The full froth of IN THE FLESH’s zombie apocalypse is delivered mostly in flashbacks, with present-day action situated in a kinder, gentler place. The United Kingdom, having developed a cure for the so-called Partially Deceased Syndrome, is already in the bureaucratic lather of reintroducing its former zombie hordes back into polite society.
Predictably — human nature being what it is — not all of society is feeling very polite about this new government initiative.
The most violent resistance comes from the remnants of anti-zombie militias known as the Human Volunteer Force — the HVF. There’s little doubt that these bands of zombie hunters once saved lives but, in a post-epidemic reality, the HVF have become little more than an ugly reminder.
The wider citizenry are eager to move on, even if they’re still not quite ready to share a meal with the PDS-afflicted. The HVF that remains is a shadow of its former glory, largely made up of village bully boys, town drunks, disaffected teens and aimless PTSD sufferers.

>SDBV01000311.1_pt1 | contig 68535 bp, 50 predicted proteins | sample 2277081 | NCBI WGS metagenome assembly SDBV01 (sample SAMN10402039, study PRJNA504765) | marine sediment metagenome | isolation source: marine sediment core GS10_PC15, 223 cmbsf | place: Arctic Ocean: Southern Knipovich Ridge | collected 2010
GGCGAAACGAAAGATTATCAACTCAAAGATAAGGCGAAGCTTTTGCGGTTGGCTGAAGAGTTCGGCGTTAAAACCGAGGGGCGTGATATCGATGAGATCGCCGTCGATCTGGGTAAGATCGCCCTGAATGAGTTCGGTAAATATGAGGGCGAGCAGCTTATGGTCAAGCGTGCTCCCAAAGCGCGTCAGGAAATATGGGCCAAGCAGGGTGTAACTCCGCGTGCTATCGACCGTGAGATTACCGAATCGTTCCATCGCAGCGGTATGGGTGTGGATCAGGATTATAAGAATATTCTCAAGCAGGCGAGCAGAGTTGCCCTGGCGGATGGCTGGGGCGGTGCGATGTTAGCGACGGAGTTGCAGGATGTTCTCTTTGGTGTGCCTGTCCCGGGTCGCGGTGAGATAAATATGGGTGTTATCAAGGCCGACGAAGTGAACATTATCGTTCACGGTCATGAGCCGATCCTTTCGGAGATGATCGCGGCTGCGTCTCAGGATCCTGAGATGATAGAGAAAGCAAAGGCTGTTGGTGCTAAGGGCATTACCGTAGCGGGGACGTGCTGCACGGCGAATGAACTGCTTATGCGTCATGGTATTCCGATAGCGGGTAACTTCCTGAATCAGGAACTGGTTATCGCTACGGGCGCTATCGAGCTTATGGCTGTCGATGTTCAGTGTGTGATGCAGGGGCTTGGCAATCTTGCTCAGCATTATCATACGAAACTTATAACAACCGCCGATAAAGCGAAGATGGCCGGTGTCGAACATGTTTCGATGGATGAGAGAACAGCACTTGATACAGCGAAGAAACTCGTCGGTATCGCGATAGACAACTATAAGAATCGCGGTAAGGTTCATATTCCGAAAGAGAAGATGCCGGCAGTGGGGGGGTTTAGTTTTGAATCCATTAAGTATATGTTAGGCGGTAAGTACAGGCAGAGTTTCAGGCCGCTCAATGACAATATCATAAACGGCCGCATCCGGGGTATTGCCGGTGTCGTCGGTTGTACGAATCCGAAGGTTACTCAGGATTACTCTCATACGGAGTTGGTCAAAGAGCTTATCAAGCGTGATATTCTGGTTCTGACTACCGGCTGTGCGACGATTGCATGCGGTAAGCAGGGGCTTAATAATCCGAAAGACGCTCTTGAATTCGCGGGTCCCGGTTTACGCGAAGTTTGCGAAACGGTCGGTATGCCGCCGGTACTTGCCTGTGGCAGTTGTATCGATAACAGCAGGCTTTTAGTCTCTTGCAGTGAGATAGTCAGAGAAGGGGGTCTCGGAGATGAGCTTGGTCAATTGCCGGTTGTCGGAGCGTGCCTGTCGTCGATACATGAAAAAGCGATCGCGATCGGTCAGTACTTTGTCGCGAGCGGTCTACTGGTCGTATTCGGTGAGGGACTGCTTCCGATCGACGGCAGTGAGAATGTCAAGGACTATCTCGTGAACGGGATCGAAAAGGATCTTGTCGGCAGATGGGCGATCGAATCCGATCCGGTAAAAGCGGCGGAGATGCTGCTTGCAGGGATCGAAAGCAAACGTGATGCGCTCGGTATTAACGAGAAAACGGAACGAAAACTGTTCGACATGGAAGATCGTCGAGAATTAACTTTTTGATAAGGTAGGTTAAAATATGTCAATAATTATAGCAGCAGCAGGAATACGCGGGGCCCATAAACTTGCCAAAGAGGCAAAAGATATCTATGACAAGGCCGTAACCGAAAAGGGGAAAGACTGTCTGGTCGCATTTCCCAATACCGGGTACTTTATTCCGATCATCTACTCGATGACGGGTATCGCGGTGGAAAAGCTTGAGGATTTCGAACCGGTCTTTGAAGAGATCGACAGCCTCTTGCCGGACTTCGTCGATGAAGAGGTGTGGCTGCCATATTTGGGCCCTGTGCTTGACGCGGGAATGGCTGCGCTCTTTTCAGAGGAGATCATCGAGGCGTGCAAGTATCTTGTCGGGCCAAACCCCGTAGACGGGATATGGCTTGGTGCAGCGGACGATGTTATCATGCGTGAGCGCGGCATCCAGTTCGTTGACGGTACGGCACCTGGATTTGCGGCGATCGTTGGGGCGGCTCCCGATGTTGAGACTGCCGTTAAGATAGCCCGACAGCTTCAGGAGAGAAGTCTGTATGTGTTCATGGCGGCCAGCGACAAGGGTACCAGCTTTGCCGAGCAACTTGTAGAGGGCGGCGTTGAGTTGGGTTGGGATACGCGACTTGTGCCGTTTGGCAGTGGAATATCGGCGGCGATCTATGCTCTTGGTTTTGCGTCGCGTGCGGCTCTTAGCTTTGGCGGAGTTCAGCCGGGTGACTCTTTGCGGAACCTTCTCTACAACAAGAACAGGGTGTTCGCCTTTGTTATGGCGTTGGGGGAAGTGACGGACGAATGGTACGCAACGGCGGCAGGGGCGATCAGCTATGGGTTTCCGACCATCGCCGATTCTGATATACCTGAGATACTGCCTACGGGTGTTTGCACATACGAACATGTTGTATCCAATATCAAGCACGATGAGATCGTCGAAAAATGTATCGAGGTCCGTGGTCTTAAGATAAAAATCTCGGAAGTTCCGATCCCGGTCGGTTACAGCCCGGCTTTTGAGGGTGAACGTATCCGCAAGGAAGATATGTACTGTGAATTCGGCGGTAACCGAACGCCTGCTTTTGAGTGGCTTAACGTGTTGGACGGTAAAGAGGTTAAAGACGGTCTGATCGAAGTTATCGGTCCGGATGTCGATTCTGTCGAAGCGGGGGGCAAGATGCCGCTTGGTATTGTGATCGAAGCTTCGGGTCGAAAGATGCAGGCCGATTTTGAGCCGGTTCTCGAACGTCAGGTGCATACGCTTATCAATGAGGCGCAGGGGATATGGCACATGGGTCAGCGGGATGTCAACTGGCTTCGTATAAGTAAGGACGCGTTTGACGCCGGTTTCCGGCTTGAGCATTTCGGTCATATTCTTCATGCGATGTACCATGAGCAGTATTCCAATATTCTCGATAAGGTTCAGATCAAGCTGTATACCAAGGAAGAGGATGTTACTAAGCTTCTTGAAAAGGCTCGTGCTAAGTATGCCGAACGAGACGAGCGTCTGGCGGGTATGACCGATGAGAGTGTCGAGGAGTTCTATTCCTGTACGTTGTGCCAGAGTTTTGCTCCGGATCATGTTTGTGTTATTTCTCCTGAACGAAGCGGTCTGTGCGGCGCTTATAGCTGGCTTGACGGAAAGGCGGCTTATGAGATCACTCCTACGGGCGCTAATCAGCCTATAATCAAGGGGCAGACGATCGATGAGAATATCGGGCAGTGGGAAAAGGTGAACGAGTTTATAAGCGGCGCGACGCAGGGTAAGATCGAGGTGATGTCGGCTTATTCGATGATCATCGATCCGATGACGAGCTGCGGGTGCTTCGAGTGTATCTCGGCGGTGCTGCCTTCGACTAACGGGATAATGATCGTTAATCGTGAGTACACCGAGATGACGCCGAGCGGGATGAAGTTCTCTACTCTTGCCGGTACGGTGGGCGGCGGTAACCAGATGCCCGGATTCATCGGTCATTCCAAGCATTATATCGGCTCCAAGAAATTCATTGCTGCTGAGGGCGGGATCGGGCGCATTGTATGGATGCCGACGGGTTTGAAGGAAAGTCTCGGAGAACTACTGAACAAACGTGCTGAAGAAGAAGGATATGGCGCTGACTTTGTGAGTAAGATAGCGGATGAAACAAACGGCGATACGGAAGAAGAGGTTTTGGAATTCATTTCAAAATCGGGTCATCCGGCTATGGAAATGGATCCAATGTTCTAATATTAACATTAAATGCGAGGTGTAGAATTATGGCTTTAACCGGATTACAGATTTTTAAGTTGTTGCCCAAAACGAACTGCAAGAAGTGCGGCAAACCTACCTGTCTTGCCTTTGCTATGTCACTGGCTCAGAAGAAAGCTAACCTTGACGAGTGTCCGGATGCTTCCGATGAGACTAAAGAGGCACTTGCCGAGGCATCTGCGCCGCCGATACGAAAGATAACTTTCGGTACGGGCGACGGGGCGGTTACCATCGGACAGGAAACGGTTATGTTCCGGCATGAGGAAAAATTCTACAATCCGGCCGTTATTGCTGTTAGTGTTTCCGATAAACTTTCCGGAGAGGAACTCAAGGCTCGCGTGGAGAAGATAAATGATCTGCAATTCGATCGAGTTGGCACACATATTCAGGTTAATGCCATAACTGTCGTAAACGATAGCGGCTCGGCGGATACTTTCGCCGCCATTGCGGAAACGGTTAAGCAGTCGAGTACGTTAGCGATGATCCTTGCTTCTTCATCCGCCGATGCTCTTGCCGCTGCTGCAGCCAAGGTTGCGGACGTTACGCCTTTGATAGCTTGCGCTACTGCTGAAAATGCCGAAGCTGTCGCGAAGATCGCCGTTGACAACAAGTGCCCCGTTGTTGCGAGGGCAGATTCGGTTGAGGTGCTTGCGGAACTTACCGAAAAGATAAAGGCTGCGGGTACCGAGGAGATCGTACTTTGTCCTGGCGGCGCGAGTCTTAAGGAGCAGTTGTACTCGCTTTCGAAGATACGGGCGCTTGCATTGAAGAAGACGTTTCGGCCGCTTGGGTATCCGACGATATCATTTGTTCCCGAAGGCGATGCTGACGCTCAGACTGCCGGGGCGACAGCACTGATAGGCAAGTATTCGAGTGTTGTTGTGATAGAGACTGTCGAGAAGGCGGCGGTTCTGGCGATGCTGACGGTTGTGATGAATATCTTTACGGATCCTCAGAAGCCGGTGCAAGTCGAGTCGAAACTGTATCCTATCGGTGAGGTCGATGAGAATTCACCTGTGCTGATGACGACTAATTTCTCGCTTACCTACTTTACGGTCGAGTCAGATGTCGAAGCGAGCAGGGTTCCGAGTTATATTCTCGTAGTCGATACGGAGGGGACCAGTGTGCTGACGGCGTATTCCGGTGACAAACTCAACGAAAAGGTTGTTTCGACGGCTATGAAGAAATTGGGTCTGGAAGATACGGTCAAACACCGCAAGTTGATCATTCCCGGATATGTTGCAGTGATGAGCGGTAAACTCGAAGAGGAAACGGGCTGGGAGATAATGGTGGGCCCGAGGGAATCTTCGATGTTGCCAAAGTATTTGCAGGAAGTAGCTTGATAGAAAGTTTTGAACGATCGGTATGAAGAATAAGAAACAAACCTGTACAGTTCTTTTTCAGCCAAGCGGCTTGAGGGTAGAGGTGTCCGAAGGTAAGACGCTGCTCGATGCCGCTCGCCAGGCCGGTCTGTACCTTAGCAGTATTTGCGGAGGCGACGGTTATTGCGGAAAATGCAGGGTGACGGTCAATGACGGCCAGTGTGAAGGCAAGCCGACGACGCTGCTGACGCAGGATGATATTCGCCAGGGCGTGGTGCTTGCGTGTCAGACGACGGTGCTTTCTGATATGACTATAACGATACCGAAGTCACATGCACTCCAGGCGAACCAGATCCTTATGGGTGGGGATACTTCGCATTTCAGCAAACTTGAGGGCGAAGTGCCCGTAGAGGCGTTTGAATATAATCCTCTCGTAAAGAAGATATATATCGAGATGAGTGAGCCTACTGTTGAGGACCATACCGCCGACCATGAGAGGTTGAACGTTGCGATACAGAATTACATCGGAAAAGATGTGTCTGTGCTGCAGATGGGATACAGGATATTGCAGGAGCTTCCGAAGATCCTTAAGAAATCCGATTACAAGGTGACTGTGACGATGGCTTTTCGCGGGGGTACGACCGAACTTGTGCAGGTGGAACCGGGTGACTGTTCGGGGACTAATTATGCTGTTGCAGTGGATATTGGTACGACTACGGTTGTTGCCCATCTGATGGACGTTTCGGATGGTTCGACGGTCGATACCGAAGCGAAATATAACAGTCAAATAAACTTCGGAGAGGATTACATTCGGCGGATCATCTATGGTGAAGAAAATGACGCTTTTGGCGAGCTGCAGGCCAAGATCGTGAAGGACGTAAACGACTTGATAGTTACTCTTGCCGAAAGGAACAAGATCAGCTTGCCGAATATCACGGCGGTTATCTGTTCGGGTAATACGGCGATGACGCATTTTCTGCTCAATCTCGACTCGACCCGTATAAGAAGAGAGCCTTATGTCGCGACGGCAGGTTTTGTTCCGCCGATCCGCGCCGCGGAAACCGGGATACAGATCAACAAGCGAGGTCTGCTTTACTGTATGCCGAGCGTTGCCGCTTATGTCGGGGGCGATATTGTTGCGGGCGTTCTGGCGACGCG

It’s into this confused landscape that Kieran Walker (Luke Newbury) returns to his rural home to live with his family. Successfully rehabilitated from his brain-munching aphasia, he must now navigate the tensions of his new partial-life.
His relationship with his younger sister Jem (Harriet Caines) is drastically marred by her affiliation with the HVF and their entrenched xenophobia. His presence in the community alone is enough to makes his parents the target of aggressions both unspoken and overt. And the social dynamics of the new world are not black and white.
Among Kieran’s fellow-cured, many hold resentments against the fully living, who persist in treating them as second-class citizens. It’s a environment seething in spite of itself, a conflict mirrored by Kieran’s own guilt and alienation.
We can be thankful that the evolution of the zombie trend into a fully fledged genre has had the effect of generating more nuanced fare. It could so easily have remained in a mire of increasingly less relevant rehashes. Instead, like WARM BODIES — but with substantially more creativity and emotional heft — IN THE FLESH lifts zombie fiction to an exciting new level.